In the latest video from the Lexicon of Sustainability‘s Douglas Gayeton, “Antibiotic-Free,” Bill and Nicolette Niman of BN Ranch share their thoughts on the growing movement in the U.S. to remove sub-therapeutic antibiotics from American beef. Excerpts from a conversation with attorney and livestock rancher Nicolette Hahn Niman with Gayeton follow below.
5 Quotes from Nicolette Hahn Niman of BN Ranch in Bolinas, CA (Excerpted from a conversation with Douglas Gayeton)
What sparked her initial interest in the use of antibiotics in animal husbandry: “My interest in this issue started when I was working as an environmental lawyer, because we became aware that the vast majority of antibiotics in the United States every year are actually used in animal agriculture. Even more troubling, they are actually used on animals that are not sick, [but] just to speed up their growth and to enable the crowded conditions for their housing. This is a huge environmental issue because it’s potentially on the food — these antibiotics resistant bacteria — as well as the antibiotic residue, and it’s also in the environment.”
Problems with antiobiotic use: “The biggest problem with using antibiotics in animal farming is the potential for their overuse…When they are overused by continually feeding them in their daily feed, which is common practice today in the United States, is when populations of bacteria [on farms] evolve that are very resistant to these drugs. When humans come in contact with those bacteria, either by being on the farm or even by eating the food products from that farm, a person can contract an illness that cannot be treated with antibiotics. It’s really a huge human health issue and I think that really is the primary concern.”
Antibiotics for treatment vs. accelerating growth: “The interesting thing is…there are these two totally different uses. The one is for treating an individual animal that is actually sick and treating them with the prescribed dose. That usage of antibiotics has not been shown to contribute to the rise of antibiotic-resistant bacteria. In contrast to that usage, [there’s] the usage of sub-therapeutic antibiotics, where animals are continually being given this low dose. This has been shown repeatedly in many studies to foster the rise of antibiotics-resistant bacteria. In my opinion, using antibiotics to treat an illness of an individual animal is entirely defensible and actually a good practice. Whereas, overusing antibiotics and continually feeding them to speed the animal’s growth is a totally unacceptable practice.”
Beef as an efficient food source: “Beef has often cited as a very inefficient food source. I would rather argue that depends on how those animals are raised. If you’re raising them in a way that you require a lot of grain to be produced, a lot of water to be used in producing that feed, then indeed it’s an inefficient food source. On the other hand, if you’re raising cattle in an area with natural grassland — especially if doesn’t have to be irrigated — it could be an extremely efficient food source. And not only that, it can utilize this grazing natural grassland that really could never be used for any other form of food production. Depending on how and where we’re raising cattle, it can be a very efficient food source.”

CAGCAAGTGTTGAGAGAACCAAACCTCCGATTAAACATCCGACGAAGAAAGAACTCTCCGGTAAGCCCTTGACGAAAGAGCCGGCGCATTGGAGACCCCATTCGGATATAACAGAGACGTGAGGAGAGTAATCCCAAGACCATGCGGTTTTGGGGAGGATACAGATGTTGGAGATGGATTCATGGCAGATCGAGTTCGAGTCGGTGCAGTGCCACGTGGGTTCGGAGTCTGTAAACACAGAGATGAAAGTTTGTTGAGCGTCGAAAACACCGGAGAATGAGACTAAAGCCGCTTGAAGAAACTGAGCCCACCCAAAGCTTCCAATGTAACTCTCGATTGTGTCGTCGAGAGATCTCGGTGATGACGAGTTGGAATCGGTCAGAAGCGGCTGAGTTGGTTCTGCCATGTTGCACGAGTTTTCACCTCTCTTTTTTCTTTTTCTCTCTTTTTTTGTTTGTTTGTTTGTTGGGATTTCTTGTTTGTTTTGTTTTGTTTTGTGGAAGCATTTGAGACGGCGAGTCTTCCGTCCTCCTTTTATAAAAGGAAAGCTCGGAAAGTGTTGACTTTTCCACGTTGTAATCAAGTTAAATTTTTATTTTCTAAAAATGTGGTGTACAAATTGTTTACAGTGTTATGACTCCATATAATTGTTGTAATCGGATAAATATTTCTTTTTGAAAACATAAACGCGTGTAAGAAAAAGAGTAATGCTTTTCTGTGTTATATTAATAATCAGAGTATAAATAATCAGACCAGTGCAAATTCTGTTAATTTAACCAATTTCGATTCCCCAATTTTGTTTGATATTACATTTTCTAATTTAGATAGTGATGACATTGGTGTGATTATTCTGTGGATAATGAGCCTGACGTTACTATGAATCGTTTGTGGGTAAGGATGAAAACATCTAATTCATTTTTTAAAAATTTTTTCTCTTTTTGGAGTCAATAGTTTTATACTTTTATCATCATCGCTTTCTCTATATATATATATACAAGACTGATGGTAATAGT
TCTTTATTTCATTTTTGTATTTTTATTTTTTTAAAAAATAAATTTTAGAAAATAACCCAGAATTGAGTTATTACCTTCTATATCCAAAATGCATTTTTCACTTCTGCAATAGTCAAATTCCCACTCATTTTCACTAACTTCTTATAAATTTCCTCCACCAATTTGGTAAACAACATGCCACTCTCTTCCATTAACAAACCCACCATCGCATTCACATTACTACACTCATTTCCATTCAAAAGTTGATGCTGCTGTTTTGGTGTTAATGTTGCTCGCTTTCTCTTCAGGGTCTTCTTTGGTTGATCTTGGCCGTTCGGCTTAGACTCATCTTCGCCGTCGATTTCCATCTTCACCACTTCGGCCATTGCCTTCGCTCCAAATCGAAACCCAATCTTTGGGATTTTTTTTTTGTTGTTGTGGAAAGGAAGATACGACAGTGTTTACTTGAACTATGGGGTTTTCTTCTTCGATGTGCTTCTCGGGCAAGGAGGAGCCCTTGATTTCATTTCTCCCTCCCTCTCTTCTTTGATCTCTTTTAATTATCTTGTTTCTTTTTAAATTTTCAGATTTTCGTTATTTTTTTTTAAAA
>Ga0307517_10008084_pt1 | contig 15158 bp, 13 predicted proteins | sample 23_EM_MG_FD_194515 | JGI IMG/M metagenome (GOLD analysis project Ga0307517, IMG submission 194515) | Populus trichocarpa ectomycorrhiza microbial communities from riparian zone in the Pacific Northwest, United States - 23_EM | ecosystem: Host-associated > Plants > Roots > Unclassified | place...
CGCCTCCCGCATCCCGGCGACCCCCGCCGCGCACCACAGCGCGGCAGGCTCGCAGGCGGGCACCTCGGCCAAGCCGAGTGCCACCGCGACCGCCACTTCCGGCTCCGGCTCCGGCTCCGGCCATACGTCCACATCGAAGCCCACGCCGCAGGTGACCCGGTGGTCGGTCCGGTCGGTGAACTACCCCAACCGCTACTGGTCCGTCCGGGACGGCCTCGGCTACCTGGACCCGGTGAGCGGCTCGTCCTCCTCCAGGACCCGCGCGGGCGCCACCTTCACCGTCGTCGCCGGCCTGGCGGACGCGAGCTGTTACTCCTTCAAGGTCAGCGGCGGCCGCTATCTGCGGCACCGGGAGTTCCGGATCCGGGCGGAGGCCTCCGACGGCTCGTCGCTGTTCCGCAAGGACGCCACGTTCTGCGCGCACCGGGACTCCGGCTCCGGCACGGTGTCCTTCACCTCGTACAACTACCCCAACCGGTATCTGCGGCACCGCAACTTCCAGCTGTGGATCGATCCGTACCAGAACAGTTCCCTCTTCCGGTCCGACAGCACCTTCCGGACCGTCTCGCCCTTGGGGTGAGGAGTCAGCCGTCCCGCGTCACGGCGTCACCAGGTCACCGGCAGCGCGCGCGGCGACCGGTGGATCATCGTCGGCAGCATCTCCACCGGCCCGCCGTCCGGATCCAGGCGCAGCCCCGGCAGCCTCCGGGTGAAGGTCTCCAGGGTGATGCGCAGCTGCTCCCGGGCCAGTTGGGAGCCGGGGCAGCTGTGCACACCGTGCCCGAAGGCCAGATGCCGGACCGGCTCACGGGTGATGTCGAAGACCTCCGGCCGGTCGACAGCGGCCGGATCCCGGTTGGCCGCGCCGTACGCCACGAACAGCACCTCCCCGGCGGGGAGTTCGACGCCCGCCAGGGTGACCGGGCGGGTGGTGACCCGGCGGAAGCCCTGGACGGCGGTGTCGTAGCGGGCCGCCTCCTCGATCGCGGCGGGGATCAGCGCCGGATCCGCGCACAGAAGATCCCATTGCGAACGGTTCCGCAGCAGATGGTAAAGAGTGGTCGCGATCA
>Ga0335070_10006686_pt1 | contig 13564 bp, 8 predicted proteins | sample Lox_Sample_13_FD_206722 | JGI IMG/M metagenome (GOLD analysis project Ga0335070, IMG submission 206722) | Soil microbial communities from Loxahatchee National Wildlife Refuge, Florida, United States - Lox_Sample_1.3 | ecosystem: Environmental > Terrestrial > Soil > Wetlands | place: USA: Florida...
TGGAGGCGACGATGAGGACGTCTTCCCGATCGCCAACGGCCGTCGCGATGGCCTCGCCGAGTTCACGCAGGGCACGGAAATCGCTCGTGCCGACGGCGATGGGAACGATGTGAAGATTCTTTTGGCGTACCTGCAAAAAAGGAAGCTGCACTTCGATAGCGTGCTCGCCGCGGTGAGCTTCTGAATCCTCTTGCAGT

Local vs. regionally-produced beef: “I would never argue that meat should be totally locally produced. It’s always been the case that certain geographies are more appropriate raising of certain types of animals than other geographies. Therefore I will argue more for a regional kind of food system, where foods are produced in sort of large food shed areas and certain foods maybe transported longer distances — if they are produced especially well in certain geographies. This is actually a good example of food that probably could never be totally locally produced if you want it really an efficient system because you have huge swath of the United States, especially in the far West, that are natural grasslands and are uniquely suited for cattle grazing. It would actually be wasteful to totally not use it for that purpose if we’re trying to think about the most efficient food system. Some foods, especially meat — because it’s more resource-intensive than other foods — should be shipped longer distances.”
The David Brower Center in Berkeley is hosting a free evening event on May 1 that marks the closing of the “Lexicon of Sustainability” informational artworks exhibit. Douglas Gayeton will host a complimentary coffee and chocolate tasting party to celebrate the release of his new book, “Local: The Faces of Food and Farming in America.” Festivities will conclude with a special video presentation followed by a panel discussion led by Gayeton.
All images, artwork and video by Douglas Gayeton